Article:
At one time Red Hill did experiment by taking girls, but it's an experiment Mr Shaw seems reluctant to recall. He says, "On theoretical grounds I prefer coeducation for maladjusted children, but it's much nicer if other people do it. There are all sorts of problems in society today over sex that didn't exist 40 years ago. Coeducation may lessen certain tensions but it doesn't seem to lessen pregnancies."

Around 50 per cent of the boys are in need at any one time of psychoanalysis. Mr Shaw is a trained psychoanalyst who has himself been psychoanalysed. Two other members of the staff are in a position to give what he calls "psychotherapeutic assistance." One criterion of a boy's acceptance is the likelihood of him responding to psychoanalysis once it is determined that this is his need. But Mr Shaw agrees that in deciding whether a boy will respond, "the objective assessment simply doesn't exist. One has to make a guess, based upon one's experience." On the whole, he seems "to be looking for boys" with a compulsive stratum to their delinquent behaviour; "they are boys who can be helped very easily."

But he adds, "Although we are certainly in a position to choose children we really think we can help, that doesn't mean to say we choose easy cases. Indeed, if one did start by choosing what promises to be an easy case one would be rather disappointed from time to time."

Art features in the school's therapeutic curriculum to a large extent, and the corridors are hung with hundreds of examples of the boys' work, much of it primitive and peaceful. But one gruesome affair dripping with blood caught my eye. "That's not a happy person," Mr Shaw remarked, apropos the artist.

Many of the boys have only found it possible to communicate their inner feelings by writing letters to Mr Shaw; others have kept prolonged and detailed diaries. Some have met with astonishing intuition on the part of the staff, which may account for the remarkably sensitive insights into each other's behaviour they often show as they progress through the school. Mr Shaw once brought a boy a wrist watch to forestall him stealing someone else's, and he has made gifts of money to a boy who had already started stealing. He admits to a 10 per cent failure rate, perhaps not a surprising figure, for although he deliberately refuses to accept deeply schizoid children he reckons he has had several boys who were potential murderers. "Such children are not as rare as is generally believed. Hardly ever is their anger carried into a murderous assault, but often feelings sufficient to generate it are present. Had such boys remained untreated it is more than likely they would have been brought into court, accused of murder, before they were 30".

Which is a frightening thought, with 1,000 boys failing to gain admittance every year. Mr Shaw puts down the lack of alternative facilities simply to a shortage of suitable staff. And what about the problems of emotional involvement with children in need of specialist help? "One naturally prefers some children to others, and if one asks children to dinner one naturally thinks of one’s favourites first. Consequently, we have a routine of inviting four or five children to a highly formal dinner once a week— highly formal, wines, liqueurs, and so on — and in order that there is no ignoring the less favoured child I keep a very strict list of those invited."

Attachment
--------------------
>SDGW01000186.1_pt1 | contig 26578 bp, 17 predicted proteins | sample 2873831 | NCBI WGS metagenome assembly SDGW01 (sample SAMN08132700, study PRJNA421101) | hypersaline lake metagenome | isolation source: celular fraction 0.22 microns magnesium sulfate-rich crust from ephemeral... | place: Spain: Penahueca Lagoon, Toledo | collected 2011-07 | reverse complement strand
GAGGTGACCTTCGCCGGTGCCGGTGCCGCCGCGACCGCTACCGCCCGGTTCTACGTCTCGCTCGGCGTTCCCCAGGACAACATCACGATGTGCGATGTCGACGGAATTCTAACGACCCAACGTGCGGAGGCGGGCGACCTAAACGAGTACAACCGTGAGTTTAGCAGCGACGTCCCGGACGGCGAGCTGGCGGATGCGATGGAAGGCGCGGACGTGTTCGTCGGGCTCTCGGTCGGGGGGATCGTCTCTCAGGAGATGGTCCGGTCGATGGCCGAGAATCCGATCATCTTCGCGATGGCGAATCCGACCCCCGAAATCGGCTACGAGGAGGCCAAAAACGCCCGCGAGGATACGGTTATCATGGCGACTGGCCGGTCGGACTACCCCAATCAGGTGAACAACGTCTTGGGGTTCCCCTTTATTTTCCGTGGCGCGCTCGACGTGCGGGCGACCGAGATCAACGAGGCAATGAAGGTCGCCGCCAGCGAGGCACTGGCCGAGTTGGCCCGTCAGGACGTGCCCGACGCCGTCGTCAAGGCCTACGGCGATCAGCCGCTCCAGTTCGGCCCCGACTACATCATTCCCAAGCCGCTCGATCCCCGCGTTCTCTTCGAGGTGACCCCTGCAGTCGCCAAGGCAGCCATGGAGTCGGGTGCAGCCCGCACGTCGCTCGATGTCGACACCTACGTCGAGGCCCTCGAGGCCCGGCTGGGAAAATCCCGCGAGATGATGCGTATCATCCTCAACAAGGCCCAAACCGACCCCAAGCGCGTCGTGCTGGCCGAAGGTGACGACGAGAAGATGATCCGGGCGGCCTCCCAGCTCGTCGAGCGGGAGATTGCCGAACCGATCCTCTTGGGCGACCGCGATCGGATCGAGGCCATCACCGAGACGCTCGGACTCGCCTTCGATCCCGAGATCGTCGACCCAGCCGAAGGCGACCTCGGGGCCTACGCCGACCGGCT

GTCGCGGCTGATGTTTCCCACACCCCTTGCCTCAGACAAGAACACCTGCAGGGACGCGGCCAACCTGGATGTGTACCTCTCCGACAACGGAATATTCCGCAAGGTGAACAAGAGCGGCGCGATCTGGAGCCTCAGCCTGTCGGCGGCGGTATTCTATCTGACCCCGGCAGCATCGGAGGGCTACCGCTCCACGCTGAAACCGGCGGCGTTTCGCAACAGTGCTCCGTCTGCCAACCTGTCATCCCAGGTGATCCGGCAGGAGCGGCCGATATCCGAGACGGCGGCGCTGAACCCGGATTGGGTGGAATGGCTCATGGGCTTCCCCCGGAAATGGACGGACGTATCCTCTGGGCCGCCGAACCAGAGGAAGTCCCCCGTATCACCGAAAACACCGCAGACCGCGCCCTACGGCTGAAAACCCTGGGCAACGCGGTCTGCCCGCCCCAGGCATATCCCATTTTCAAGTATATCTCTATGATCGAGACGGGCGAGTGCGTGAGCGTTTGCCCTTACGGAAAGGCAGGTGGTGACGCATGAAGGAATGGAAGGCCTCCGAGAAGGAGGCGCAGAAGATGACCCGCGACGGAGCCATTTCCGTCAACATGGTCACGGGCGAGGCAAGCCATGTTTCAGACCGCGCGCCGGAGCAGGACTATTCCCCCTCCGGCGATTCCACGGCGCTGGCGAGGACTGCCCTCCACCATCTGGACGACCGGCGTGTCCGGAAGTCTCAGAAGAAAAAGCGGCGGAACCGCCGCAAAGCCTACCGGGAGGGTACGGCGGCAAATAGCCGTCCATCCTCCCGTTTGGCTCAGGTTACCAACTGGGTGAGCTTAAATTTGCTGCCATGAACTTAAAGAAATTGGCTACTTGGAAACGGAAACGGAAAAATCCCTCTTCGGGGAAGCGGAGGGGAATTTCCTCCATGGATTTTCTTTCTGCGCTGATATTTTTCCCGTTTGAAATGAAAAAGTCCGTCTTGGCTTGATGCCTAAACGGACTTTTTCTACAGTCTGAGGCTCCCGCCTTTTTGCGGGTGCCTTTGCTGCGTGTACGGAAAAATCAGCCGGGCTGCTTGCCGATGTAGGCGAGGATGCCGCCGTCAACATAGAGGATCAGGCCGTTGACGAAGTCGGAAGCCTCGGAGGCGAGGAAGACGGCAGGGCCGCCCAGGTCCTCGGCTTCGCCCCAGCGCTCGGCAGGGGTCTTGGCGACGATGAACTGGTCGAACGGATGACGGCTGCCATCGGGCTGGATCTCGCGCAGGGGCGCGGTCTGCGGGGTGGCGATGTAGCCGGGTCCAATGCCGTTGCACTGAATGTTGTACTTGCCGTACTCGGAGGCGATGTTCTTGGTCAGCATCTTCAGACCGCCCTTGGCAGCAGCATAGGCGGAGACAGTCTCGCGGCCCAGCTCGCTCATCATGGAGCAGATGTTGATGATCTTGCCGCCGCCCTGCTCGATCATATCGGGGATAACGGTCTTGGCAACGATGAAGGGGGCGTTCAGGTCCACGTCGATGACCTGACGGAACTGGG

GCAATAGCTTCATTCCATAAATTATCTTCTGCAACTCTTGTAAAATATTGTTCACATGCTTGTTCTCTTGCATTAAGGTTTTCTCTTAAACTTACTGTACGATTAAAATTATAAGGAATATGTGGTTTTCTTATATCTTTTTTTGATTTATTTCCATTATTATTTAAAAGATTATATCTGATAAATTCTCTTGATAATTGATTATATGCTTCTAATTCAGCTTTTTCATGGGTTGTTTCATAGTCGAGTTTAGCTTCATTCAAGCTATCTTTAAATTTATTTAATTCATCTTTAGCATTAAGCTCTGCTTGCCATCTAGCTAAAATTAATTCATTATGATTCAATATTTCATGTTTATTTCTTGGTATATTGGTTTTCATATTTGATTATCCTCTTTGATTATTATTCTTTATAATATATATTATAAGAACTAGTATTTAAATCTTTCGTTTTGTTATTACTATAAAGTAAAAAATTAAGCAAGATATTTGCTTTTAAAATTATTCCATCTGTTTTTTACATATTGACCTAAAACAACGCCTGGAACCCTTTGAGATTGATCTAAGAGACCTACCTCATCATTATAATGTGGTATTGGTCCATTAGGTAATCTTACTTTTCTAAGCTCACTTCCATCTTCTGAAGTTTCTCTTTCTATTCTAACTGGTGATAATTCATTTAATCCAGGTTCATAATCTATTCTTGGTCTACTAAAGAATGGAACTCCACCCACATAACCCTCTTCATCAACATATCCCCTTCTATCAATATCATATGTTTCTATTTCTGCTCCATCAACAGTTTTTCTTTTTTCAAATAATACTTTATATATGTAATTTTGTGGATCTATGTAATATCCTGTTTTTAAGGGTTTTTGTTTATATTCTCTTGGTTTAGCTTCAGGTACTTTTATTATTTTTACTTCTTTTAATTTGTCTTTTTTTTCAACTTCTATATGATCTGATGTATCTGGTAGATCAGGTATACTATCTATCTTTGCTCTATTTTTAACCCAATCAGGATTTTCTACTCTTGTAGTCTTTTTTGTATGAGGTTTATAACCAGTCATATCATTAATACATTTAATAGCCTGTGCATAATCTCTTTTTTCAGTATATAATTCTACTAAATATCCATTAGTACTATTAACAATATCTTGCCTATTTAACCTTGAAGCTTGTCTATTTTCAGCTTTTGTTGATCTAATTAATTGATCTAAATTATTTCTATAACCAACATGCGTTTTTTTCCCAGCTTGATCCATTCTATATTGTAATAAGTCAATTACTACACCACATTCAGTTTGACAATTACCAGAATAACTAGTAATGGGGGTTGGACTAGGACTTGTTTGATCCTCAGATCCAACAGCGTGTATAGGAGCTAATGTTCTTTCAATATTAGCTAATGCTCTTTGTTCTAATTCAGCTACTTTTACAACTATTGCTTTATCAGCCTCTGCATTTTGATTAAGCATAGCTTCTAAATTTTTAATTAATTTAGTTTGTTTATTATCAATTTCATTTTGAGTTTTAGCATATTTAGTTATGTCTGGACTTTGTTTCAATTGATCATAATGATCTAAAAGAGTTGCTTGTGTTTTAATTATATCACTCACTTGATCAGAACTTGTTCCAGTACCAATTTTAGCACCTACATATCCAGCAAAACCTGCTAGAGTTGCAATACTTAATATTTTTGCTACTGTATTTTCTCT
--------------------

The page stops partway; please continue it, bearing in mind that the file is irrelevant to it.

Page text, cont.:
Formal dinner parties apart, no glib dismissal of Red Hill as an experiment in permissiveness is possible when you hear Mr Shaw’s own summing up, In the past 40 years, he says, "Society has changed and I have said "to change willy-nilly with it. But I think at the moment I’m far more reactionary than I appear to be. But there are other people here to correct that imbalance. I have to remind myself - occasionally it is absurd to insist on having one’s own way with children."

Mr Shaw is a Roman Catholic, and he also talks quite a bit about sin, which, perhaps discounts the theory that he is just a fashionable innovator. "Do remember," he says, "that people were cured long before Freud. People like St Thomas Aquinas could turn out some very good cures." He seemed genuinely shocked that I had not asked the boys about religion, so I asked if they did go to church, and I was told there was a meeting of the school court at 10.30 every Sunday morning that just had to be attended, even if there was an earthquake. Mr Shaw pointed out there was an early mass, but for once I felt he wasn’t making much headway.

With infinite patience the boys tried to explain to me the complex system of discipline who reported whom and who fined whom and who stood over you while you did whatever it was you had to do, and what happened if you refused to do it, and I began to feel my own meagre IQ on the wane.

"One tenth of our boys are in the genius class," Mr Shaw informed me. The genius class? What was that? "Oh, an IQ of 150 or over." A boy who was teaching himself German in his spare time gave me a comforting look. "Anyway, to get back to the point you originally raised . . . " the head of sport was saying to me, having waited for an interruption from Mr Shaw to subside. "I say, did you hear that, that’s brilliant !" Mr Shaw rather surprisingly exclaimed, nearly falling off the edge of the table with excitement.